On his website he presents himself as ‘truly French’. His first album, released on 16 October, is called The Modern Man (‘L’Homme moderne’). Is Benjamin Paulin the new French prototype? We speak to the singer about stereotypes, contradictions and pessimism
Singer Benjamin Paulin: don’t call him franco-français
Benjamin Paulin - branded son of the 'generation X' by the French media (Image: ©Paul Kemler/ myspace.com/benjaminpaulin)
It’s a Friday afternoon in the corner of a Parisian bistro. Despite being suited up, Benjamin Paulin has made himself comfortable; he does not compromise on style. With the view of the street blurred by the rain, he orders a coffee which arrives with a chocolate on the side - he looks for someone to give it to: ‘Chocolate?’
‘Dites-le avec des flingues’ | Flowers versus gun
What a Frenchman sings about today
The singer, born in Paris in 1978, has an air of confidence about him. He has just finished recording his single Dites-le avec des flingues (‘Tell her with bullets’), mixing elements of French crooning legend Serge Gainsbourg and Swiss American musician Dorian Gray. Amongst the other singles on the album is the equally positive sounding Notre futur n’a pas d’avenir (‘Our future is hopeless’). Is Benjamin Paulin a pessimist? He sips his coffee, runs a hand through his hair and leans forward to answer. ’I am more of a realist than a pessimist. Living in the time that we do, there isn’t a lot that is positive. It’s quite bleak. You just have to look at the return of extremists. However, through my music I aim to strike a balance between happiness and sadness. But I also use a lot of irony and my lyrics do have a certain light heartedness.’ He looks for inspiration in everything, including the present. Nevertheless, society’s problems and current affairs are not his style. ’I prefer to talk about things that time doesn’t change, that are constant in history and humanity.’
‘The Moden Man’: Benjamin Paulin latest album cover | ‘Everyone is a modern man, including you’Paulin has a background as a writer. He left school at sixteen to dedicate himself to literature. ’I was part of a hip hop group,’ he confides. I am baffled: the bling and bimbos typical of the music videos of this genre seem worlds away from the refined looking man I have opposite me. But Benjamin Paulin is not joking. ’In rap it is possible to say so much: things which you can break into pieces and put back together much better.’ The artist does not conform to genre boundaries. ’My music is a sort of hybrid of different styles: rock, pop, ballads, rap… I mix in a bit of each. But I try to create something new. My music and my lyrics combine established points of reference with a modern interpretation.’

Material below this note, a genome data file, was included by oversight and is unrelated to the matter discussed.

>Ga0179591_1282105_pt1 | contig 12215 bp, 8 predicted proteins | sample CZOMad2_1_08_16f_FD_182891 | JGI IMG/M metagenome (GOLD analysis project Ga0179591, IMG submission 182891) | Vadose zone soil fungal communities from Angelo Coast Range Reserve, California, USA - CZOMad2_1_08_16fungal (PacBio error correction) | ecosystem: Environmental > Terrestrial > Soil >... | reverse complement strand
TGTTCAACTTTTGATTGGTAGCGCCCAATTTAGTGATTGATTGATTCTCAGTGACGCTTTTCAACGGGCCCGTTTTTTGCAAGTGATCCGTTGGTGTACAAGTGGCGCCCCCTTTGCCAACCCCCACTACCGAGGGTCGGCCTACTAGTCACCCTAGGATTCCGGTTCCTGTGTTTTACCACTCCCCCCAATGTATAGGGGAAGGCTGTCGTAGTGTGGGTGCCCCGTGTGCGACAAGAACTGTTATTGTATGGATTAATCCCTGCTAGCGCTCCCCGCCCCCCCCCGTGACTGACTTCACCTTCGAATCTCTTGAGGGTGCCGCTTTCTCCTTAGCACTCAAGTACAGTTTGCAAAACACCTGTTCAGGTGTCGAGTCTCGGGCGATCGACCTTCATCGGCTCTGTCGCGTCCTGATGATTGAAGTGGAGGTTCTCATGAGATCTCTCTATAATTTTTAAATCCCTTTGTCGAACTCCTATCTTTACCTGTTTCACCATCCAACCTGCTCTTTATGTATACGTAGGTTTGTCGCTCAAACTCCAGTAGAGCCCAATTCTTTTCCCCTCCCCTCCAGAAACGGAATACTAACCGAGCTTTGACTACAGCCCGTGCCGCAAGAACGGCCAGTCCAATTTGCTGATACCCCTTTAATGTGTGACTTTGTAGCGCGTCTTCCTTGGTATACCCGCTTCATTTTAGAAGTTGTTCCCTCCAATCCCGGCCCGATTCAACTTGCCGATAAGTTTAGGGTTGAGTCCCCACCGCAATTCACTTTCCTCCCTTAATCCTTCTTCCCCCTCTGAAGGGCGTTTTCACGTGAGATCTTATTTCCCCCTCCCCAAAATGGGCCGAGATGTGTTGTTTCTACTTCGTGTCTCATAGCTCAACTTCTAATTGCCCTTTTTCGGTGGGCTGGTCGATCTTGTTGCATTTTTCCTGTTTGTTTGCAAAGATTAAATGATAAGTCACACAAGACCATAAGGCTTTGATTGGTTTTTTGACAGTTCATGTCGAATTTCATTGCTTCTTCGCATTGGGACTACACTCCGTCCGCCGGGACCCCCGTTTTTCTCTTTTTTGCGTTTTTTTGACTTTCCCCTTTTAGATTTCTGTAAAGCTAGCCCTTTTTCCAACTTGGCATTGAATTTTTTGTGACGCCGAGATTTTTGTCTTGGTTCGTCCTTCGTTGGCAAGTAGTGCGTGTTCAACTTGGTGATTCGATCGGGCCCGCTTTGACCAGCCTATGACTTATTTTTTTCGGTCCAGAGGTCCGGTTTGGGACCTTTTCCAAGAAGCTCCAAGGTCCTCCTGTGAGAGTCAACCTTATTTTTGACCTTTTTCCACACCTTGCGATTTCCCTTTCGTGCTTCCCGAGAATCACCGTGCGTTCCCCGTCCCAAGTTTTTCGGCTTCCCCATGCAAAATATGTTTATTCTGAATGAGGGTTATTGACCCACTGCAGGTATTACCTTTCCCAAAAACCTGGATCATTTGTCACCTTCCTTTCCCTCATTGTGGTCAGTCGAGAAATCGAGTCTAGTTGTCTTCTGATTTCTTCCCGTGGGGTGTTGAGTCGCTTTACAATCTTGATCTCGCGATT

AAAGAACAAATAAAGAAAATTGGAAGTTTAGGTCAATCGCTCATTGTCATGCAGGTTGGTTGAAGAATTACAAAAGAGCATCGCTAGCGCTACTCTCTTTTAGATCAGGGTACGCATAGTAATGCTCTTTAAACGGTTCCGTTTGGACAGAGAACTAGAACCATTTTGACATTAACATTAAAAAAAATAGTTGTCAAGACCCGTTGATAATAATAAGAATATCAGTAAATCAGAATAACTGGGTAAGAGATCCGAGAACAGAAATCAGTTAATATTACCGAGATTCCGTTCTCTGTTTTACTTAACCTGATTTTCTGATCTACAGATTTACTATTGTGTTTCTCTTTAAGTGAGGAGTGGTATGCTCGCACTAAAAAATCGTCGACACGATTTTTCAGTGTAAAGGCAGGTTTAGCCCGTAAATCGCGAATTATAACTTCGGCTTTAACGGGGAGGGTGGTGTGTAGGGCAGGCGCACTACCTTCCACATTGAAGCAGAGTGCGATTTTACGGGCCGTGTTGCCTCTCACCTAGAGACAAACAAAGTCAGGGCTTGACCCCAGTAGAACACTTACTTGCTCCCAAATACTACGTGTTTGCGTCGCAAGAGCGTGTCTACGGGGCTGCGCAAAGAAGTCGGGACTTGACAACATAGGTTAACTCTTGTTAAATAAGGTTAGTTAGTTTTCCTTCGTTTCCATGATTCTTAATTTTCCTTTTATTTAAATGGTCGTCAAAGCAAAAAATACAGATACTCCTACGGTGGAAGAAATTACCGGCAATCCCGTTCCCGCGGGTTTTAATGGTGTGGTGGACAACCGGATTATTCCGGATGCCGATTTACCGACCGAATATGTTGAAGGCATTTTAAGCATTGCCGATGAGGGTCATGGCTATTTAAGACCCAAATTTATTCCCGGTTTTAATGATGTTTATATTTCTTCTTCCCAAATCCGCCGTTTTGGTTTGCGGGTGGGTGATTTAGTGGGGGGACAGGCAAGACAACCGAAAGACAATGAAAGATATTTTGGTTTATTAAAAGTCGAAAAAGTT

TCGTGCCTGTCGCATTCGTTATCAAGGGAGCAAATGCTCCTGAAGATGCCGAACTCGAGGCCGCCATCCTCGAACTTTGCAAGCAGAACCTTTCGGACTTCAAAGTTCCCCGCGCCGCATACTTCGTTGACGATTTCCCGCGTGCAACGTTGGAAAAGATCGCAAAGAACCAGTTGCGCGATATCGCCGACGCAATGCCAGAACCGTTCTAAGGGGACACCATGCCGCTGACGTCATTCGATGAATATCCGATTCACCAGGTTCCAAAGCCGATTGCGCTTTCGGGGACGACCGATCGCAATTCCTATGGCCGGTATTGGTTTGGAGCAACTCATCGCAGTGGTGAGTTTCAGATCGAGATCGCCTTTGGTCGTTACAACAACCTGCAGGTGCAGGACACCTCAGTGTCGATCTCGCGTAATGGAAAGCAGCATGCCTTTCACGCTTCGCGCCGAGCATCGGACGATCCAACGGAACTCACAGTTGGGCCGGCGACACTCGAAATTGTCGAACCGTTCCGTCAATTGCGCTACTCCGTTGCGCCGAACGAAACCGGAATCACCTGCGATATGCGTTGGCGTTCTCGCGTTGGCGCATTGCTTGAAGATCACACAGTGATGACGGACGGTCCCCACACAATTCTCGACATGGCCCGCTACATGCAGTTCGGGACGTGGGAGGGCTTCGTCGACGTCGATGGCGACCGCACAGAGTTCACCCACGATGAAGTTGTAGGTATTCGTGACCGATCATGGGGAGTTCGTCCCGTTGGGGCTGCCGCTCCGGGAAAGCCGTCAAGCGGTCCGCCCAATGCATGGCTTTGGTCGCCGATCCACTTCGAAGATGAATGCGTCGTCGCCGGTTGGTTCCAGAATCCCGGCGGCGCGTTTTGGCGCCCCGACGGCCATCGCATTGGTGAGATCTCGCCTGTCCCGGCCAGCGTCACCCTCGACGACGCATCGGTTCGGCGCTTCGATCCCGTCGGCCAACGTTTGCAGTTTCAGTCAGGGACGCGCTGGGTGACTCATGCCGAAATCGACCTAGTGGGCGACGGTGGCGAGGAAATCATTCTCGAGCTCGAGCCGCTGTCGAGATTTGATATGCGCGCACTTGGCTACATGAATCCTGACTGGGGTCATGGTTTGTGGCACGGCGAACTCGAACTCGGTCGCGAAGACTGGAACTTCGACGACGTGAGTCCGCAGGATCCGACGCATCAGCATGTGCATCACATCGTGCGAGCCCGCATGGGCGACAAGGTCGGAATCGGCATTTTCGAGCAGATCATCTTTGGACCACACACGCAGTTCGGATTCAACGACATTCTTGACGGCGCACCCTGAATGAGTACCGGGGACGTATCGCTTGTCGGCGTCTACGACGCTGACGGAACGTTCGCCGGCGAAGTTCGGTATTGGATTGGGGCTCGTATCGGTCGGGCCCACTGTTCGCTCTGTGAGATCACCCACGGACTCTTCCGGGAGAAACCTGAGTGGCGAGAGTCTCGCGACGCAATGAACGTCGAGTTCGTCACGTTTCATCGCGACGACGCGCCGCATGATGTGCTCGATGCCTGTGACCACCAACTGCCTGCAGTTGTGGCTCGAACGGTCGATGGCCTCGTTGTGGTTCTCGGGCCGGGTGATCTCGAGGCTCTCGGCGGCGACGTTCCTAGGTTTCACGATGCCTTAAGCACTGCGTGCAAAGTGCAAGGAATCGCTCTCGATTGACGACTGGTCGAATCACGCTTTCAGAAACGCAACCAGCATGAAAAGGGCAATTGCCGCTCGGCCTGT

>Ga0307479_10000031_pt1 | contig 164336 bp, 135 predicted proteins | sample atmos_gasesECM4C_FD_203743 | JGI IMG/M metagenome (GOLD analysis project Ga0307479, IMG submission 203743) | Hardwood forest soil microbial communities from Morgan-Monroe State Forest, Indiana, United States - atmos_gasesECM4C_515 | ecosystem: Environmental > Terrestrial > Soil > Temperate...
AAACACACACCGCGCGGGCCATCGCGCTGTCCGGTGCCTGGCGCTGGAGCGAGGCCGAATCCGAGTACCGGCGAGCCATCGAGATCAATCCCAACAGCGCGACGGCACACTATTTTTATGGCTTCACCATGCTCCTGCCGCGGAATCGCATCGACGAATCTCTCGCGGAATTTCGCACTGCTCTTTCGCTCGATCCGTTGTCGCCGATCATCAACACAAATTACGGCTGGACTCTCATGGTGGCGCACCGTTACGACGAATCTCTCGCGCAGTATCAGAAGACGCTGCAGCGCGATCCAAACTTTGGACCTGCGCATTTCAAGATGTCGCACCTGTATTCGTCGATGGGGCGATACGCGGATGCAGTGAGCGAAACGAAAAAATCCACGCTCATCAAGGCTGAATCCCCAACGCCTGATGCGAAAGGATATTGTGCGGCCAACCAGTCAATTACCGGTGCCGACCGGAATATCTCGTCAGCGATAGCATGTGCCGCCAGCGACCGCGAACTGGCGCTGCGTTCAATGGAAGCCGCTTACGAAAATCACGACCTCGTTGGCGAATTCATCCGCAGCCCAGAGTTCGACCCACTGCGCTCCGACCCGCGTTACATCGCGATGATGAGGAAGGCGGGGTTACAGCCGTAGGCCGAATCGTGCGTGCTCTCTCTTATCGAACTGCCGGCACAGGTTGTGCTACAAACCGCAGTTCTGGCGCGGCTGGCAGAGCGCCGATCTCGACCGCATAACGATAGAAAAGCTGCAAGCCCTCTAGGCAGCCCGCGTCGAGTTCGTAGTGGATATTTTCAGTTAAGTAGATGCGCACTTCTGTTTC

The Modern Man
Why is the album called The Modern Man? ’Essentially, everyone is a modern man, including you,’ he says, leaning over and observing my scepticism before laughing and continuing. ’The modern man is the postmodern man. He lives with his contradictions, accepts them and wants to express himself.’ These conflicts are presented explicitly on the album’s cover, which has Benjamin closing one eye to aim a gun, a bunch of roses in his other hand. In another photo in the album sleeve, he seems to be trying to decide between the gun and the flowers. The impression is that his image is important to him; is he trying to convey a specific public persona? ‘Unfortunately, currently we have this need to put people into categories. We look to caricatures in order to place people,’ he replies.
‘I consider myself more as a human than a European’
’I don’t see myself from the quintessentially ‘franco-français’ point of view and I consider myself more as a human than a European. These days, lines blur, whether in terms of communication or political borders. I don’t feel attached to any one place.’ This said, he is very European. ’My mother is Polish and my father was half Italian, half German.’ The latter was the seminal designer Pierre Paulin who was known for his eccentric furniture and who died in 2009. Perhaps this is where Benjamin gets his aesthetic tastes and love for the unconventional. ’I travelled a lot with my father. I went to America, Japan, Korea - but never Germany,’ he politely adds, saying that my ‘charming accent’ has not escaped his notice. We go back to his new album which has just been released, but Paulin does not want to talk about success. ‘I have completed one stage. A career is full of them. To suceed is to die before you throw it all away.’ Really, there are times when Benjamin Paulin is more of a pessimist than a realist.
Images: © Paul Kemler/ myspace.com/benjaminpaulin; Video: (cc) clipetzik/ Youtube
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